Mets RHP Noah Syndergaard tossed 101 pitches and allowed one unearned run, while striking out 11 batters in 5 1/3 innings, during Sunday's 3-2 win against the Brewers at Citi Field.
"I feel like this is finally a step in the right direction," Syndergaard told reporters after the game. "I finally got a glimpse of what I'm capable of. I felt like my first three starts were not up to par. I feel like this is close to dominance."
That's an understatement. Sunday, he looked smooth and dominant... like a young Doc Gooden.
Following his previous start, Syndergaard looked stressed and talked a lot about mechanics, which is almost always the default answer from a pitcher for reporters after a poor start. I didn't see much different from him delivery Sunday compared to his start last week. Instead, the difference appeared to be more about his approach and effortless movements that got him on track Sunday.
Mets manager Mickey Callaway didn't speak about his interactions with Syndergaard between starts, but my hunch is got him to slow things down, stop focusing on the body and, instead, focus on the Brewers, who has pitched well against during his career. As a result, Sunday's start was about as free, calm and easy and dominant as I've ever seen him. He didn't appear to ever break a sweat. He never appeared to reach back for anything other than what was being released from his hand. It at times looked like he lost care for the opposing hitter and was simply playing having a nice, relaxing catch or bullpen session with his catcher, 24-year-old rookie Tomas Nido.
Callaway pulled Syndergaard with one out in the fifth inning.
"I felt like I had plenty left," Syndergaard later said. "I felt like I was just hitting my stride."
He's probably right. He may have been able to go longer. However, 29 of his total 101 pitches were thrown in the first inning, thanks in part to a two-out walk and an error by Wilmer Flores.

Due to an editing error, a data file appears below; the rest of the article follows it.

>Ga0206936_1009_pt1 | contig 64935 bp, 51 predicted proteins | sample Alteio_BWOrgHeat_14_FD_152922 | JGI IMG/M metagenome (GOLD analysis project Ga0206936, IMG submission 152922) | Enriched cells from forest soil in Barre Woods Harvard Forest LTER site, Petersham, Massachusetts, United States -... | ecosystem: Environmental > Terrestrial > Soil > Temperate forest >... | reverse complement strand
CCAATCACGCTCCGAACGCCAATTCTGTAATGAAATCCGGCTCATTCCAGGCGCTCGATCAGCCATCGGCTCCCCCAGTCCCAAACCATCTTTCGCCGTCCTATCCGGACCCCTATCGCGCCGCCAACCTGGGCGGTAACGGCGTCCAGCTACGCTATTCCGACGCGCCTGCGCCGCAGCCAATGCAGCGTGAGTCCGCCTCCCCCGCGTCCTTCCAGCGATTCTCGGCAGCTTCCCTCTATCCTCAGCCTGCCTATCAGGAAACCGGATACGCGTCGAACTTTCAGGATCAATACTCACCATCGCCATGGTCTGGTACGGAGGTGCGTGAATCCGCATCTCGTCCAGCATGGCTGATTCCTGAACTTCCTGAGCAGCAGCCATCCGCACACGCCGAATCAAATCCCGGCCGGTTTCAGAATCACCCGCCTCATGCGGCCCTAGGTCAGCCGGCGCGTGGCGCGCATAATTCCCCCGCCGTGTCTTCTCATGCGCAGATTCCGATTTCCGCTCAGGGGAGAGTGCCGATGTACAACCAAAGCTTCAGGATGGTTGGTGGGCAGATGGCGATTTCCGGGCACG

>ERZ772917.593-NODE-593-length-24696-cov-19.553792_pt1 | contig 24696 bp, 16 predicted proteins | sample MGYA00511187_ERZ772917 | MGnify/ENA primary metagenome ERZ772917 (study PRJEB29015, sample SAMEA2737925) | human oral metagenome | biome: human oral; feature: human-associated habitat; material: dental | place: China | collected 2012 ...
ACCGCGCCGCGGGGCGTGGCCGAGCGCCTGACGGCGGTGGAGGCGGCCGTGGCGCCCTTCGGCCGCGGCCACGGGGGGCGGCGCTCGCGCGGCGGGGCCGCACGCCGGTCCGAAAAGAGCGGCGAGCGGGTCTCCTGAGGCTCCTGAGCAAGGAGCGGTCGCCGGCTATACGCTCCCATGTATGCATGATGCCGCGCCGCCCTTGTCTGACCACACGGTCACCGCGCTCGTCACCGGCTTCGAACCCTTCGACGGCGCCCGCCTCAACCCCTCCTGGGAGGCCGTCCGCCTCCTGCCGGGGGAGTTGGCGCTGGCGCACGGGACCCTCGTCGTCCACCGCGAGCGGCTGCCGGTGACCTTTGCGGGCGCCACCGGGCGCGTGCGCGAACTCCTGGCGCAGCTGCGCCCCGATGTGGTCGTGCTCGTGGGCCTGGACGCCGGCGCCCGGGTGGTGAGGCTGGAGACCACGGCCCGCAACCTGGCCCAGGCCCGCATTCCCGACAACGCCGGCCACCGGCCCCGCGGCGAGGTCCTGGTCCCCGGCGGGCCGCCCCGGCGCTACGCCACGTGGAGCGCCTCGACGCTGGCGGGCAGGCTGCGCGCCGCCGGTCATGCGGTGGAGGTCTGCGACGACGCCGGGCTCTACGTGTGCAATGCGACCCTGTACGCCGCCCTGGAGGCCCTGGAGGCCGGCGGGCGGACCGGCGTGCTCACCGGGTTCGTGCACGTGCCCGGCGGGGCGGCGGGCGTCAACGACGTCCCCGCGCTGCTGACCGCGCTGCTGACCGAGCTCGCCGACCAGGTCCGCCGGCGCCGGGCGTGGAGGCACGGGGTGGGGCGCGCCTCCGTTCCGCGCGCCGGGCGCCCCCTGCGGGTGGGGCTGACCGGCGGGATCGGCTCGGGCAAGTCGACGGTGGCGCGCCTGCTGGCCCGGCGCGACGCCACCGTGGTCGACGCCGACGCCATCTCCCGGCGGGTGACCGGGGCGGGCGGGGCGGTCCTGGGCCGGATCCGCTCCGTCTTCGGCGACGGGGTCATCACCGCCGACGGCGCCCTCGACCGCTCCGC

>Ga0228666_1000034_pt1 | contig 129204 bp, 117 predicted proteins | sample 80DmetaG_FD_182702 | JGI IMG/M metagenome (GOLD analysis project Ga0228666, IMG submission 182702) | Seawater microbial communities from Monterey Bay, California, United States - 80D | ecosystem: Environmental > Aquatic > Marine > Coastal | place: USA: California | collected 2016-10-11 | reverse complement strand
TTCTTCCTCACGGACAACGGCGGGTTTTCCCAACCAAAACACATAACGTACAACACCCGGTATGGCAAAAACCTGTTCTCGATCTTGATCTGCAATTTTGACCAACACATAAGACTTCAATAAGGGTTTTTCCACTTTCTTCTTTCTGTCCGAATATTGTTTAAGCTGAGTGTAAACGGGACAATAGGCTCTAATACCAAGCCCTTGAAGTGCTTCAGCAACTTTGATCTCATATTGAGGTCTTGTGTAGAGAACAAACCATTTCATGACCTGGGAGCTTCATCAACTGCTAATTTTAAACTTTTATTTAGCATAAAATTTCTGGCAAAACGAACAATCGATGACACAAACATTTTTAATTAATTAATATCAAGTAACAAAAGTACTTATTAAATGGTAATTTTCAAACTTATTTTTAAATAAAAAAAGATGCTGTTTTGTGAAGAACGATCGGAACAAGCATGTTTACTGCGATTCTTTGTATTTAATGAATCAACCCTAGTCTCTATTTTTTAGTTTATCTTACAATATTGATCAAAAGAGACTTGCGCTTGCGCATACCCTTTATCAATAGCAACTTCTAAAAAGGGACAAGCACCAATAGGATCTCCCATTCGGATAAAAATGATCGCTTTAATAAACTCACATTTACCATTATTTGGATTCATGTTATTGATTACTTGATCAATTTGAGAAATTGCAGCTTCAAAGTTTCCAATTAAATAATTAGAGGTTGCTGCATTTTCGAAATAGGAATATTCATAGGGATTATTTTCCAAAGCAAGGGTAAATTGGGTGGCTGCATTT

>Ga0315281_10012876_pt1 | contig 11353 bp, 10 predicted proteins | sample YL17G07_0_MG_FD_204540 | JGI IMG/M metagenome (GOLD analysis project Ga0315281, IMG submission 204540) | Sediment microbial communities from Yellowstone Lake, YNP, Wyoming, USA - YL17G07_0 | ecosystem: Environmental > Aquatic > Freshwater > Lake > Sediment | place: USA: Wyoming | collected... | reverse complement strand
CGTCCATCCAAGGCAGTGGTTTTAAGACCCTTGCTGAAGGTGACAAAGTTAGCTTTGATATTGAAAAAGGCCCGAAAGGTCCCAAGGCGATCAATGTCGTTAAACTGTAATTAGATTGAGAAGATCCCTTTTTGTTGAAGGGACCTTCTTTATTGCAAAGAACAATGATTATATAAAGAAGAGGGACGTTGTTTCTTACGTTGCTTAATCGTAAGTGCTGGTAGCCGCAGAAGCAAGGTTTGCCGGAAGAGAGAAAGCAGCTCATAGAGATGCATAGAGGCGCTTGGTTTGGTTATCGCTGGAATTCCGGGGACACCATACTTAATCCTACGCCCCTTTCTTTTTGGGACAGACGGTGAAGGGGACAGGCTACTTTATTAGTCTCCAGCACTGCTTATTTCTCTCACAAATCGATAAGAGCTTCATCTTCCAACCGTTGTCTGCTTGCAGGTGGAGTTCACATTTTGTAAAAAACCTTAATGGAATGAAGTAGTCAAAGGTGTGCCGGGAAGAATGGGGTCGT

"We pushed him as hard as we were going to today," Callaway said after the game.
Syndergaard entered Sunday's game 2-0 with a 3.94 ERA, while striking out 32 percent of the batters he had faced. I love that he considered this stat line to be 'not up to par.' Of course, this makes sense, especially if he is expecting to always be dominant. In either case, I like this. I like that he walks like a God and pitches with a dead look in his eye. The key, though, as I mentioned above, is that he does this free and easy and smooth and confident.
Obviously, everyone knows that he has an impressive and powerful fastball. This is probably why, on Sunday, his change up was his difference maker. As a singular pitch, he throws it fine. However, at 90 mph, when tucked between a 97 mph four-seam fastball and a 92 mph slider, it's going to seem impossible to hit any 90 mph change-up on the insider or outside edge of the plate. To make matters worse for Milwaukee, Syndergaard also mixed in his curve ball, which is more of a slurve, junk-ball type pitch, but it's effective enough that guys take it for strikes. In fact, he actually got a called strike three from it in the third inning.
In the end, the Brewers looked lost at the plate. Syndergaard's confidence, calm and wicked repertoire had them totally guessing in every situation. They may as well have had blind folds on...
Matthew Cerrone (Facebook | Twitter | Instagram | Contact) is lead writer of MetsBlog.com, which he created in 2003. He also hosts the MetsBlog Podcast, which you can subscribe to here. His new book, The New York Mets Fans' Bucket List, details 44 things every Mets fan should experience during their lifetime. To check it out, click here!